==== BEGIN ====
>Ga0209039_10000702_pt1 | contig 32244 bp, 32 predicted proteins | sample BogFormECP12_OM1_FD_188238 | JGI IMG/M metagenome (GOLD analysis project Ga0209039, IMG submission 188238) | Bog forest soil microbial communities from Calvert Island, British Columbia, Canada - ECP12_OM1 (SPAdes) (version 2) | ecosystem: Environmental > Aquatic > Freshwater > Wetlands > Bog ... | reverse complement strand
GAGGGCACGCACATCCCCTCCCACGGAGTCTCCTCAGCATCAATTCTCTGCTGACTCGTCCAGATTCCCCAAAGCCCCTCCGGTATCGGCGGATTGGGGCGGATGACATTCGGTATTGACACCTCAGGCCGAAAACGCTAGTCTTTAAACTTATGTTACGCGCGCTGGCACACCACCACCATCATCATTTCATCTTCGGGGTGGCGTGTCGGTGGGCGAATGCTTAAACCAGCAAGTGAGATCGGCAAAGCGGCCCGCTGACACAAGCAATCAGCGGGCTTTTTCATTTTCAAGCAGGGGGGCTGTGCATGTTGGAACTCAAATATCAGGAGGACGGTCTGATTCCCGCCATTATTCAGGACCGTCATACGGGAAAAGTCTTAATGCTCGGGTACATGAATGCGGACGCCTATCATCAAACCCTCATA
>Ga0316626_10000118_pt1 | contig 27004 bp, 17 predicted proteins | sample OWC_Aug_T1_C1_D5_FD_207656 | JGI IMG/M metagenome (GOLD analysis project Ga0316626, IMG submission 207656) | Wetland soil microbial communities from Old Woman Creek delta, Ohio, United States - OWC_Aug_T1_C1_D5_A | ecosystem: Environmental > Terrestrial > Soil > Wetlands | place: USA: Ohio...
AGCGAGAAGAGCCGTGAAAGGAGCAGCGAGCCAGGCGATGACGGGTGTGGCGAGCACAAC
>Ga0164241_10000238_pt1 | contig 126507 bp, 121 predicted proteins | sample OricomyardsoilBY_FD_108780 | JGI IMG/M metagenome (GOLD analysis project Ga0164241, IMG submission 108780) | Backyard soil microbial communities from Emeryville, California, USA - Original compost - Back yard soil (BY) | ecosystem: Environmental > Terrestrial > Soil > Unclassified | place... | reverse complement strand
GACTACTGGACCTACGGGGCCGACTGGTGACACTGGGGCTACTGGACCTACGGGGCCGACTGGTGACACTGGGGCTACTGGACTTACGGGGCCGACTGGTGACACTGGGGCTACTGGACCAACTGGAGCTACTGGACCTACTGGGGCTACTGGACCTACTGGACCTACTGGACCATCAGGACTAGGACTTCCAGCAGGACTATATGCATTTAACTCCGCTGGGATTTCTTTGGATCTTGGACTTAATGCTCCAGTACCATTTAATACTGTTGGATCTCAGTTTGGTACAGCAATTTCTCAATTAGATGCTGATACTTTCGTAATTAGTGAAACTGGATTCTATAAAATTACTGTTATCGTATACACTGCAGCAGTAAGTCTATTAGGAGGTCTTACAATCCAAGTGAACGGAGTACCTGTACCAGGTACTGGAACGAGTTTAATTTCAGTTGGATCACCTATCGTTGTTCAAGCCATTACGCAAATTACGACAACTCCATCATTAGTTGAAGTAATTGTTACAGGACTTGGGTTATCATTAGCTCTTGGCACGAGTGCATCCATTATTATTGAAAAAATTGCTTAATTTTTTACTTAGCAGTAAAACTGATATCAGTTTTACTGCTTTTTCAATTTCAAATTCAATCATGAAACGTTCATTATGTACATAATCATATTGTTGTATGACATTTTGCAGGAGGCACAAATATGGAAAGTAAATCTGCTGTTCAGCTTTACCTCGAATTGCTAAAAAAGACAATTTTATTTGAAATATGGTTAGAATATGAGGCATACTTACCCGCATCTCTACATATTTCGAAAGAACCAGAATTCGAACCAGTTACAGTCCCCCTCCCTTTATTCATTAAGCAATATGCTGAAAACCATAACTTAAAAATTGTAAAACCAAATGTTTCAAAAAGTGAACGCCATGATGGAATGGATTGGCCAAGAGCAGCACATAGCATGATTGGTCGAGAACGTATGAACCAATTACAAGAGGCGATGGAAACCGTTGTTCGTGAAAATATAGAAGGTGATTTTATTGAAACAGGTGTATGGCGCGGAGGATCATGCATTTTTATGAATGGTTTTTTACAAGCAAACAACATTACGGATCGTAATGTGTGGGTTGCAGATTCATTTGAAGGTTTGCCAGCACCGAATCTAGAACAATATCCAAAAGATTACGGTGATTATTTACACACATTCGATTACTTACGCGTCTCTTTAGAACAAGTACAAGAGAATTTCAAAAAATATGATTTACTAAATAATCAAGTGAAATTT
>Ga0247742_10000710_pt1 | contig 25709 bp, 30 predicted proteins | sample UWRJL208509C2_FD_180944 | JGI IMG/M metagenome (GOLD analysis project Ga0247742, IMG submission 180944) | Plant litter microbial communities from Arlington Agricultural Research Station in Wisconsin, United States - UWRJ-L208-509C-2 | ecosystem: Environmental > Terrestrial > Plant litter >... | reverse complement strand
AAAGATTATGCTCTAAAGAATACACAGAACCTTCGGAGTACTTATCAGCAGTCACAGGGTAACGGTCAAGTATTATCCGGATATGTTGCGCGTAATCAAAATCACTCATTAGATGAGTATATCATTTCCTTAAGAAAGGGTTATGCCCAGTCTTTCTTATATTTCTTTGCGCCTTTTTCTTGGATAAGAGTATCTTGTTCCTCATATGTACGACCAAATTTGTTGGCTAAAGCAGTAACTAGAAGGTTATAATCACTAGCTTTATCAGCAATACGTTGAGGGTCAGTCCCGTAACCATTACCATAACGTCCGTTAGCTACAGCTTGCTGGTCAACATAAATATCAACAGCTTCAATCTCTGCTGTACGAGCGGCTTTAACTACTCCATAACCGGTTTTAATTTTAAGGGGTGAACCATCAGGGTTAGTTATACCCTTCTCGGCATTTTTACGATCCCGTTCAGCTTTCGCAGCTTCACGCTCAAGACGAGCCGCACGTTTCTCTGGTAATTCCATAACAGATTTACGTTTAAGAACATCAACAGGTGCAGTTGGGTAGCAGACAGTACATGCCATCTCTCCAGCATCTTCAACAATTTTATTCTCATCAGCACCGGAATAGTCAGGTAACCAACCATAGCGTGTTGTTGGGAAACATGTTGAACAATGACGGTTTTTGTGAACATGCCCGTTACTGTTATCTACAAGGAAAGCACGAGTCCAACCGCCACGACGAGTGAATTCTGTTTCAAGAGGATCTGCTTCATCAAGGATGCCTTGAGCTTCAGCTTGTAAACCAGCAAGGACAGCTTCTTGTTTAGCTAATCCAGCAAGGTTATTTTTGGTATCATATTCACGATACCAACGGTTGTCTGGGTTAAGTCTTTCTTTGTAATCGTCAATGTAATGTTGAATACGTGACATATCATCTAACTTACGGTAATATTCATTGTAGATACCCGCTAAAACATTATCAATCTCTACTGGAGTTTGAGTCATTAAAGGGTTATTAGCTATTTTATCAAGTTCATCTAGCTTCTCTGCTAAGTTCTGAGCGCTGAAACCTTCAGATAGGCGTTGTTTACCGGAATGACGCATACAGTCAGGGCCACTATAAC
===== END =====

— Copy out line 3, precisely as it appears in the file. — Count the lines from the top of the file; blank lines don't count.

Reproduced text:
>Ga0316626_10000118_pt1 | contig 27004 bp, 17 predicted proteins | sample OWC_Aug_T1_C1_D5_FD_207656 | JGI IMG/M metagenome (GOLD analysis project Ga0316626, IMG submission 207656) | Wetland soil microbial communities from Old Woman Creek delta, Ohio, United States - OWC_Aug_T1_C1_D5_A | ecosystem: Environmental > Terrestrial > Soil > Wetlands | place: USA: Ohio...